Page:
With labels focused on RSD, we’ve got a bijou selection of four releases this week, plus an early peek at two from the enormous list due out on 25th June.
First for this week is Consequences, one of Joan Armatrading’s most intimate and direct albums yet, and one that wears its heart – and its conscience – on its sleeve. Her 22nd studio album to date ably illustrates the fact that Joan Armatrading never likes to repeat herself. It is very different from 2018’s Top 30 hit album Not Too Far Away.
The double-CD/triple-LP expanded deluxe edition of Charles Mingus’ classic 1974 live album Mingus At Carnegie Hall includes over an hour of previously unreleased material sequenced in the order of the original performance, as well as never-before-seen photos by original photographer Gosta Peterson and new liner notes by jazz historian and producer Michael Cuscuna.
The two volumes of demos from King Gizzard & The Lizard Wizard, recorded between 2011 and 2020, come to you in a lovely double pack! As front-man Stu Mackenzie says: “OK, so this one required a fair old loosening of the ego to put out there. But sometimes you’ve just gotta make yourself as small as an ant and let go… These are recordings which were never supposed to see the light of day. But here they are: loose as; sloppy as. Hopefully endearing. In truth, an insane amount of effort and love went into these songs and I feel buoyed by sharing them. I’ve shed my skin, I’m a butterfly, I’m on fire.”
We move on to releases for 25 June, starting with Merci Miles! Live At Vienne. By 1991, the world’s most celebrated trumpeter could look back on five decades of musical evolution – his own, and that of the world around him. Miles Davis had found ways of marrying jazz with classical ideas, then later R&B, rock and funk, producing hybrid offspring that shaped the course of popular music and had come to define his legend. Miles Davis’ performance at Jazz a Vienne on 1 July 1991 became one of his final live performances before he passed away on 28 September 1991, and this previously unreleased set includes two songs written by Prince: ‘Penetration’ and ‘Jailbait’. The package features liner notes from music historian, journalist and producer Ashley Kahn, with art designed by Bruno Tilley.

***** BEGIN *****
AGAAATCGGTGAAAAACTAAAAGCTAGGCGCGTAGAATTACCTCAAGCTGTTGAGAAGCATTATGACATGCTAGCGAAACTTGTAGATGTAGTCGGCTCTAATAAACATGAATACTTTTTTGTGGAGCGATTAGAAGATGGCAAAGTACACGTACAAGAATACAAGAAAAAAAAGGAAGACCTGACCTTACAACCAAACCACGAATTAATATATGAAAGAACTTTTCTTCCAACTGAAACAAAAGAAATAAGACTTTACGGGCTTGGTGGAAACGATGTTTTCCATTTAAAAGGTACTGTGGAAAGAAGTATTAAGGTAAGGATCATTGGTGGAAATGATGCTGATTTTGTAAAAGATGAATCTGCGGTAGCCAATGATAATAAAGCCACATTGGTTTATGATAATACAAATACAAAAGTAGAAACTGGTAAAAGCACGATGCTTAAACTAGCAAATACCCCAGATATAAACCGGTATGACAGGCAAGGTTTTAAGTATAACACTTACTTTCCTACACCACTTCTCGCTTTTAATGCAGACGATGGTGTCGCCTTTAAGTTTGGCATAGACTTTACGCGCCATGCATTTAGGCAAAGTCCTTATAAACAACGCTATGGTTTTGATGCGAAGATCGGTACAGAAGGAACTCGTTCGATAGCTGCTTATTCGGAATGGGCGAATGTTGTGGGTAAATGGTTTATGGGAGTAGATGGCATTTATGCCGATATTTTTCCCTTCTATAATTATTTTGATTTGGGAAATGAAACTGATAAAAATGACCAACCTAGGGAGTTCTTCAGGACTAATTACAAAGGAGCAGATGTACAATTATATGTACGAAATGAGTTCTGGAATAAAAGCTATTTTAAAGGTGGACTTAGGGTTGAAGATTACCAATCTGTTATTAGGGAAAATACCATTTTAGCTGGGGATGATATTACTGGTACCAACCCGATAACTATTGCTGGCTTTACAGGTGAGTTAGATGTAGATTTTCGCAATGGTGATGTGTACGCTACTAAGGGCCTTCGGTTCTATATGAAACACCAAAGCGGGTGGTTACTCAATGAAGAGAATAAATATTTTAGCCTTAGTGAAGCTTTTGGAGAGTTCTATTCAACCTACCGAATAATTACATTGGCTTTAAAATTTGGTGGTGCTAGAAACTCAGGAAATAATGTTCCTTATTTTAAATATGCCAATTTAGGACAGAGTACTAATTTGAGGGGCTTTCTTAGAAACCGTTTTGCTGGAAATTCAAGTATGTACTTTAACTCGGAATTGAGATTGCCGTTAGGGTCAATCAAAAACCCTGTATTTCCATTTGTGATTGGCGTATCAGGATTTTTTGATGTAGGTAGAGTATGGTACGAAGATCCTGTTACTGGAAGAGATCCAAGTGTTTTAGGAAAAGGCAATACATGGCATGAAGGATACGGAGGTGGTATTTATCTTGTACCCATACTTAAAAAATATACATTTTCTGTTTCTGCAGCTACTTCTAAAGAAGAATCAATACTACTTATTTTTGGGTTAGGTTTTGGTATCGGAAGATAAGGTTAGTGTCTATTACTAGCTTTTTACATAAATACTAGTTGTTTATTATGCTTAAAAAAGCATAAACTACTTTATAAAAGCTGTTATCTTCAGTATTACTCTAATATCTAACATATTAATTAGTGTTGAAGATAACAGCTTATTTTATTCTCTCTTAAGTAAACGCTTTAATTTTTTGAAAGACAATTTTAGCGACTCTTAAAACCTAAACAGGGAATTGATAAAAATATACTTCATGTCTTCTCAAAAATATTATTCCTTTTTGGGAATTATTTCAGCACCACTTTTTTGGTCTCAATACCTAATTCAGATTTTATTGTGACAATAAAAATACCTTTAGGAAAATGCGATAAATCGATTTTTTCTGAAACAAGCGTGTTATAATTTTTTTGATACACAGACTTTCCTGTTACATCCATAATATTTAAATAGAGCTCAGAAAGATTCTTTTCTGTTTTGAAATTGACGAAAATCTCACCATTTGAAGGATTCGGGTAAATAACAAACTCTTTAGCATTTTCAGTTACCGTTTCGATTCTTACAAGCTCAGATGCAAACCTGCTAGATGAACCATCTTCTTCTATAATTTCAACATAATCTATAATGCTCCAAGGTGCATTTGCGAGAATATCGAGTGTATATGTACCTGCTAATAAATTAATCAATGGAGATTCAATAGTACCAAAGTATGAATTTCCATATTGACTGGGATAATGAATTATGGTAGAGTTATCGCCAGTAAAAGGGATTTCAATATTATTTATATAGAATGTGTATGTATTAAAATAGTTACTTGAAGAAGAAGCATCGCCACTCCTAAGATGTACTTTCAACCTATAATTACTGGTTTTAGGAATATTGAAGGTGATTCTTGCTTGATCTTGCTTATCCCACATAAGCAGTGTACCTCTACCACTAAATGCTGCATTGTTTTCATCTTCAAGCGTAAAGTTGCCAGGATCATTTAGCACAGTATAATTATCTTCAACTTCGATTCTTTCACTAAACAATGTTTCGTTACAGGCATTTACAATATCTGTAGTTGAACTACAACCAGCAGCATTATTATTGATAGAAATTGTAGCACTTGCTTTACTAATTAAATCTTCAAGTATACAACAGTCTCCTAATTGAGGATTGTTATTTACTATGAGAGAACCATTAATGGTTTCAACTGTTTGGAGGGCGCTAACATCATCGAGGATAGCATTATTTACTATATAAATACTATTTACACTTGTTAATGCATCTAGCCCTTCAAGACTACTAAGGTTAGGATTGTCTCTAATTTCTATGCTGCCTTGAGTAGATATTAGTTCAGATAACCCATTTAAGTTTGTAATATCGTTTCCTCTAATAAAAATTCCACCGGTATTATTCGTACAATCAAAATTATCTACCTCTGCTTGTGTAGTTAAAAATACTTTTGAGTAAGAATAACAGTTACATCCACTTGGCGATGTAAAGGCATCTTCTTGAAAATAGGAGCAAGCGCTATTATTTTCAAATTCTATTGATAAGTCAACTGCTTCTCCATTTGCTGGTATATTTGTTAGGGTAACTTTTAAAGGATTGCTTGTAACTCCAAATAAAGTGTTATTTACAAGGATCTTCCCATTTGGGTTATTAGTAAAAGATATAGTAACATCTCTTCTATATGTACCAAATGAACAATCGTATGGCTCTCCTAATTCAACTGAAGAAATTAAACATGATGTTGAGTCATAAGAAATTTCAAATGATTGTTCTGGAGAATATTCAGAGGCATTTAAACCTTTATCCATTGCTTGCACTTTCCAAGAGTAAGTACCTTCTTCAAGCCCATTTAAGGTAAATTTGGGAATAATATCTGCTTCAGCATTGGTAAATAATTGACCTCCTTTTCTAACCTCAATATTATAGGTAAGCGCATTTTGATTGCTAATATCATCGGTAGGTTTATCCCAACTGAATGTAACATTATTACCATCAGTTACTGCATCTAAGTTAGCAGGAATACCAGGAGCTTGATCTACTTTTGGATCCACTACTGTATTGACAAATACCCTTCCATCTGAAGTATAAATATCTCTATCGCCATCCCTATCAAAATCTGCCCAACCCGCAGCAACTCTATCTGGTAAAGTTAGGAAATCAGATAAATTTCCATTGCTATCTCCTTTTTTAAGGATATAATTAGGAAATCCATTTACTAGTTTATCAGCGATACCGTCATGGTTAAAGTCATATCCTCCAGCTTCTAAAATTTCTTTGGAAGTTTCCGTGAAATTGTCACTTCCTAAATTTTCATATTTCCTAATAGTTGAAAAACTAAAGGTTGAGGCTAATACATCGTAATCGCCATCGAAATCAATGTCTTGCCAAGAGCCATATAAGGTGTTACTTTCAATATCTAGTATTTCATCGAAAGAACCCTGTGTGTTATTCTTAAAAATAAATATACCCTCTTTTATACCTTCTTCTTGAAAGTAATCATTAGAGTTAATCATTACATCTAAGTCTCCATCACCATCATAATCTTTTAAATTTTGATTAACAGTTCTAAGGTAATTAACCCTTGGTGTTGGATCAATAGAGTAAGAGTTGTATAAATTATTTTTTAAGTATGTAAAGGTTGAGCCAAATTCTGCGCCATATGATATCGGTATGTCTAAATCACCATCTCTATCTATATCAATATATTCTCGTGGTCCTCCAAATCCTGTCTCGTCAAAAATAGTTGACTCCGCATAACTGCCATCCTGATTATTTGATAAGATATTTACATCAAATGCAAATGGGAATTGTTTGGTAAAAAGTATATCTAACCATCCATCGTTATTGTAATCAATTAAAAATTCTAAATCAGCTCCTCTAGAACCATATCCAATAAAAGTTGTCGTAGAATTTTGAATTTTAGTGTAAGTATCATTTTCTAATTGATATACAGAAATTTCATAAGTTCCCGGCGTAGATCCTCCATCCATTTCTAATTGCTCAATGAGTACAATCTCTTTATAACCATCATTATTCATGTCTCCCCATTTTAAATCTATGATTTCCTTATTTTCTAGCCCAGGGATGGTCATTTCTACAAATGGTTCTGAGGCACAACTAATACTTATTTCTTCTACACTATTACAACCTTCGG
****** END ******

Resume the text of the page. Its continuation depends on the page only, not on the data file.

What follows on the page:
On 22nd June 1971, Joni Mitchell released Blue, concluding her prolific four-album run for Reprise Records with an album considered by many to be one of the greatest of all time. Its stirring, confessional songs have been celebrated by music lovers and critics alike for decades while inspiring a wide variety of artists as diverse as Prince and Taylor Swift. Even today, its stature as a masterpiece continues to grow. Just last year, the album was named #3 on Rolling Stone’s list of the 500 Greatest Albums of All Time. To celebrate the album’s 50th anniversary, Rhino is releasing The Reprise Albums (1968–1971), the next instalment of the Joni Mitchell Archives series, featuring newly remastered versions of Blue (1971) and the three albums that came before it: Song To A Seagull (1968), Clouds (1969), and Ladies Of The Canyon (1970). In the case of Song To A Seagull, the original mix has been recently updated by Mitchell and mixer Matt Lee. “The original mix was atrocious,” says Mitchell, “so I fixed it!”
Our release of the week is Carnage, a new album that Nick Cave & Warren Ellis recorded over a period of weeks during lockdown. Although the pair have composed and recorded many soundtracks together, and Ellis is a long-term member of The Bad Seeds, this is the first time they have released an entire album of songs as a duo. “Making Carnage was an accelerated process of intense creativity,” says Ellis; “the eight songs were there in one form or another within the first two and a half days.” Cave describes the album as “a brutal but very beautiful record nested in a communal catastrophe.”
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